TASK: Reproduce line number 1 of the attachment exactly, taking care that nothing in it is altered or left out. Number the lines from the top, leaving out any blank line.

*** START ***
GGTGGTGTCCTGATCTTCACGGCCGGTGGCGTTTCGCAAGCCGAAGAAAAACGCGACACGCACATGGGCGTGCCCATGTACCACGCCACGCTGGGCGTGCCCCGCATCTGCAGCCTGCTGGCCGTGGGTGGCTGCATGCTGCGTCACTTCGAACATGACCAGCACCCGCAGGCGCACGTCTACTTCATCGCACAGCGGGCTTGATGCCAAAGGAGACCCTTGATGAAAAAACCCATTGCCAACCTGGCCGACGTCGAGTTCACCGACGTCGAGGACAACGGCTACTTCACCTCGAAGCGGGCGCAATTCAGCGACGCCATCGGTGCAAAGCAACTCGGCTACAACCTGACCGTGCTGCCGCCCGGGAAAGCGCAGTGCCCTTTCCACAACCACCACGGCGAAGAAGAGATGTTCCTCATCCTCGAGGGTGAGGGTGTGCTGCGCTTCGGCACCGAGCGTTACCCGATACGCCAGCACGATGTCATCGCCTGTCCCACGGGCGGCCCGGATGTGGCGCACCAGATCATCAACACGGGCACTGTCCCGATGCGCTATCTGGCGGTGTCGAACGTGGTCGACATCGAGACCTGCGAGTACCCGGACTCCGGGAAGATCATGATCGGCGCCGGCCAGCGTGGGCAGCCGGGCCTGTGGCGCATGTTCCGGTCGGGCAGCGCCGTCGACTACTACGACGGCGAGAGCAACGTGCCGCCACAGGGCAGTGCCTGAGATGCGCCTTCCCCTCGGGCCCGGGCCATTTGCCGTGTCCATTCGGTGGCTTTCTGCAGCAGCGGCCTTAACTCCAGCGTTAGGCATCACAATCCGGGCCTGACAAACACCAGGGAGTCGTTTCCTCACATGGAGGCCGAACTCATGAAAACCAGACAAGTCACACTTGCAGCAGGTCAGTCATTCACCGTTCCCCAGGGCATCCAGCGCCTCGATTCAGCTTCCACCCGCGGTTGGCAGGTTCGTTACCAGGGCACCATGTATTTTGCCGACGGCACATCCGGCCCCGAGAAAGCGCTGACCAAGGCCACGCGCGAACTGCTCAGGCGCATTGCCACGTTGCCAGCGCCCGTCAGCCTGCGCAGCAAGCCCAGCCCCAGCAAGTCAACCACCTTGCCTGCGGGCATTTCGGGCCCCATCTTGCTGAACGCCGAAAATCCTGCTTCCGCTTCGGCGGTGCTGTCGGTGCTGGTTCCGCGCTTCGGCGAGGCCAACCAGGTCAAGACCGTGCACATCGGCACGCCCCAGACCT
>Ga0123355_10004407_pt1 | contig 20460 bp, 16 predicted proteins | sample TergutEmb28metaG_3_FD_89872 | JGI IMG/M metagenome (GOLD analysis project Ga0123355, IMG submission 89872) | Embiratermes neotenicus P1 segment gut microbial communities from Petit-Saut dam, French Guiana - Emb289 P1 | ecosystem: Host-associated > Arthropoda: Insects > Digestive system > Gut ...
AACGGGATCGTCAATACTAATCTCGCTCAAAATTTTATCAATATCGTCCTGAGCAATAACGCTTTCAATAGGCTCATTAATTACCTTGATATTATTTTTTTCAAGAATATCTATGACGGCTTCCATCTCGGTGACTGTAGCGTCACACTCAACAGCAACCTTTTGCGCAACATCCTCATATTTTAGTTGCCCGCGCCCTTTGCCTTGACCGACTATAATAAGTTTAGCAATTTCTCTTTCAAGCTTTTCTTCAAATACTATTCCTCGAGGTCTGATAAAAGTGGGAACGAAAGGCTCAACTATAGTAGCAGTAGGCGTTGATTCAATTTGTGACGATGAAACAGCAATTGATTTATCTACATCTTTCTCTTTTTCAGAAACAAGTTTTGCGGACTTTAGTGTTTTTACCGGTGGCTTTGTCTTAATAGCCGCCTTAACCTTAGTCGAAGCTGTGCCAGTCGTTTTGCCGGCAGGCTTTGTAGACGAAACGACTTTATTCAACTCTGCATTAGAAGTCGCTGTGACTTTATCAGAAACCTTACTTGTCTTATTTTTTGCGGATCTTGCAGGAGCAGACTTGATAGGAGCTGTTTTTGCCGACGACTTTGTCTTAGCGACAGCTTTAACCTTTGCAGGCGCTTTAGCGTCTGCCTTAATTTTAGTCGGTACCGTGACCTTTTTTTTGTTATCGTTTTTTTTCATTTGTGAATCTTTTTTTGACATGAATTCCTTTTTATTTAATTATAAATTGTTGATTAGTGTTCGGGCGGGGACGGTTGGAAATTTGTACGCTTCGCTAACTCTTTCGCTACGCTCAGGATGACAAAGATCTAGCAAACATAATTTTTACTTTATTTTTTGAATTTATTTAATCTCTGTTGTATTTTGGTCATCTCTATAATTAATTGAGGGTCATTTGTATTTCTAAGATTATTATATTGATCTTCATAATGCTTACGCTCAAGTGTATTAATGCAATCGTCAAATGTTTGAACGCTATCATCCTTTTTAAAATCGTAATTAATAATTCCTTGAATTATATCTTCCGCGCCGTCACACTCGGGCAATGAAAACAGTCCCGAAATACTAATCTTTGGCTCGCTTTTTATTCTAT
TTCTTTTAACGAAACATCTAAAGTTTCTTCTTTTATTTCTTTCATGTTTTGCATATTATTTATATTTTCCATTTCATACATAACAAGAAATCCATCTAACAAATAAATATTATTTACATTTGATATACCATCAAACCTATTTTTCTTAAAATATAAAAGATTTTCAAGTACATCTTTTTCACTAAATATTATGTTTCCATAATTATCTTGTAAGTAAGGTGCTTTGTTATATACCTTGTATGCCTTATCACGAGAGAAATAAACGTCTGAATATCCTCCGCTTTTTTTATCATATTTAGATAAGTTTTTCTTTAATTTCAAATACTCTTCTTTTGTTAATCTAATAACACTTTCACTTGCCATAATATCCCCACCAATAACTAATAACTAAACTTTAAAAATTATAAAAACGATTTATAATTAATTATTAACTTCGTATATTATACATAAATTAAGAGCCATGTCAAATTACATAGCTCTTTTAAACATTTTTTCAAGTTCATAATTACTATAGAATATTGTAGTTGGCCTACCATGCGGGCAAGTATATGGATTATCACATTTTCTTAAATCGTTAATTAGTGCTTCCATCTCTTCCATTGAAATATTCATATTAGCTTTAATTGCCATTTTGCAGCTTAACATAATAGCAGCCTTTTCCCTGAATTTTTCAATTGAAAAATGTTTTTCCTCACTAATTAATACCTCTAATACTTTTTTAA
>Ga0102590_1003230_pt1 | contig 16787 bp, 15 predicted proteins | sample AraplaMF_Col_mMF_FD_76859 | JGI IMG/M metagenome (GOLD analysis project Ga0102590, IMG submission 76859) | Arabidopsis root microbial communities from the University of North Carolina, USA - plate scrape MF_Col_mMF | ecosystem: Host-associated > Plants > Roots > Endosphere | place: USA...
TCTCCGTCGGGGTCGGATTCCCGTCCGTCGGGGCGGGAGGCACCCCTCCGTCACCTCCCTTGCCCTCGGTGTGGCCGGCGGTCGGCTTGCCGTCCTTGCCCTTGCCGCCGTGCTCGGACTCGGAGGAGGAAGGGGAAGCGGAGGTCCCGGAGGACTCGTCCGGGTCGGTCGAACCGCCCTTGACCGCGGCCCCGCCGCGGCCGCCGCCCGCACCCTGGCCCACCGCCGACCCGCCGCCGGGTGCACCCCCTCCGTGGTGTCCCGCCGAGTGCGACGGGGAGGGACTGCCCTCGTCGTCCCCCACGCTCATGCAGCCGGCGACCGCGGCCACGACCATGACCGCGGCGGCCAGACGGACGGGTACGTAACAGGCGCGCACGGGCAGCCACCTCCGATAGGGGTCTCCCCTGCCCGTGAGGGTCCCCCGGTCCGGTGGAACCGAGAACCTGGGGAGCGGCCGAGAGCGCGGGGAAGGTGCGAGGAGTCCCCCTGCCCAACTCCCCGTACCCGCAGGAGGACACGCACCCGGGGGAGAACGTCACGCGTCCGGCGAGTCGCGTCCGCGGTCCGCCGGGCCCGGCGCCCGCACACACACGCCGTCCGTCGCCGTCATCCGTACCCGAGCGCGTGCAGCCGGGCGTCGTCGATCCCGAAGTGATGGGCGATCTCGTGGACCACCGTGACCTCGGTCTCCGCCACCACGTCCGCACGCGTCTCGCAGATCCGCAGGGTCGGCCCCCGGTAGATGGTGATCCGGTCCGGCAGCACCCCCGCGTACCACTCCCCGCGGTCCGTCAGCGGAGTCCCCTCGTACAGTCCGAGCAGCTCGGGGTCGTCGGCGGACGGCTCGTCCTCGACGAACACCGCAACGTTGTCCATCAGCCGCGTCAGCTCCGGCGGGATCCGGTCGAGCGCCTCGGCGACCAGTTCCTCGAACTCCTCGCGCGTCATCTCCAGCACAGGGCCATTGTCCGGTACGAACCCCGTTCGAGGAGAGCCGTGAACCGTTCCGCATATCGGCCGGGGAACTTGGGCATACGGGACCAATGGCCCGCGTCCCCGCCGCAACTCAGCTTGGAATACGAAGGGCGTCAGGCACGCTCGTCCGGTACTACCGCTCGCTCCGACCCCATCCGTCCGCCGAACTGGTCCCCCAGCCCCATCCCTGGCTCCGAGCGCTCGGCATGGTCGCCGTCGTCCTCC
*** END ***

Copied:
GGTGGTGTCCTGATCTTCACGGCCGGTGGCGTTTCGCAAGCCGAAGAAAAACGCGACACGCACATGGGCGTGCCCATGTACCACGCCACGCTGGGCGTGCCCCGCATCTGCAGCCTGCTGGCCGTGGGTGGCTGCATGCTGCGTCACTTCGAACATGACCAGCACCCGCAGGCGCACGTCTACTTCATCGCACAGCGGGCTTGATGCCAAAGGAGACCCTTGATGAAAAAACCCATTGCCAACCTGGCCGACGTCGAGTTCACCGACGTCGAGGACAACGGCTACTTCACCTCGAAGCGGGCGCAATTCAGCGACGCCATCGGTGCAAAGCAACTCGGCTACAACCTGACCGTGCTGCCGCCCGGGAAAGCGCAGTGCCCTTTCCACAACCACCACGGCGAAGAAGAGATGTTCCTCATCCTCGAGGGTGAGGGTGTGCTGCGCTTCGGCACCGAGCGTTACCCGATACGCCAGCACGATGTCATCGCCTGTCCCACGGGCGGCCCGGATGTGGCGCACCAGATCATCAACACGGGCACTGTCCCGATGCGCTATCTGGCGGTGTCGAACGTGGTCGACATCGAGACCTGCGAGTACCCGGACTCCGGGAAGATCATGATCGGCGCCGGCCAGCGTGGGCAGCCGGGCCTGTGGCGCATGTTCCGGTCGGGCAGCGCCGTCGACTACTACGACGGCGAGAGCAACGTGCCGCCACAGGGCAGTGCCTGAGATGCGCCTTCCCCTCGGGCCCGGGCCATTTGCCGTGTCCATTCGGTGGCTTTCTGCAGCAGCGGCCTTAACTCCAGCGTTAGGCATCACAATCCGGGCCTGACAAACACCAGGGAGTCGTTTCCTCACATGGAGGCCGAACTCATGAAAACCAGACAAGTCACACTTGCAGCAGGTCAGTCATTCACCGTTCCCCAGGGCATCCAGCGCCTCGATTCAGCTTCCACCCGCGGTTGGCAGGTTCGTTACCAGGGCACCATGTATTTTGCCGACGGCACATCCGGCCCCGAGAAAGCGCTGACCAAGGCCACGCGCGAACTGCTCAGGCGCATTGCCACGTTGCCAGCGCCCGTCAGCCTGCGCAGCAAGCCCAGCCCCAGCAAGTCAACCACCTTGCCTGCGGGCATTTCGGGCCCCATCTTGCTGAACGCCGAAAATCCTGCTTCCGCTTCGGCGGTGCTGTCGGTGCTGGTTCCGCGCTTCGGCGAGGCCAACCAGGTCAAGACCGTGCACATCGGCACGCCCCAGACCT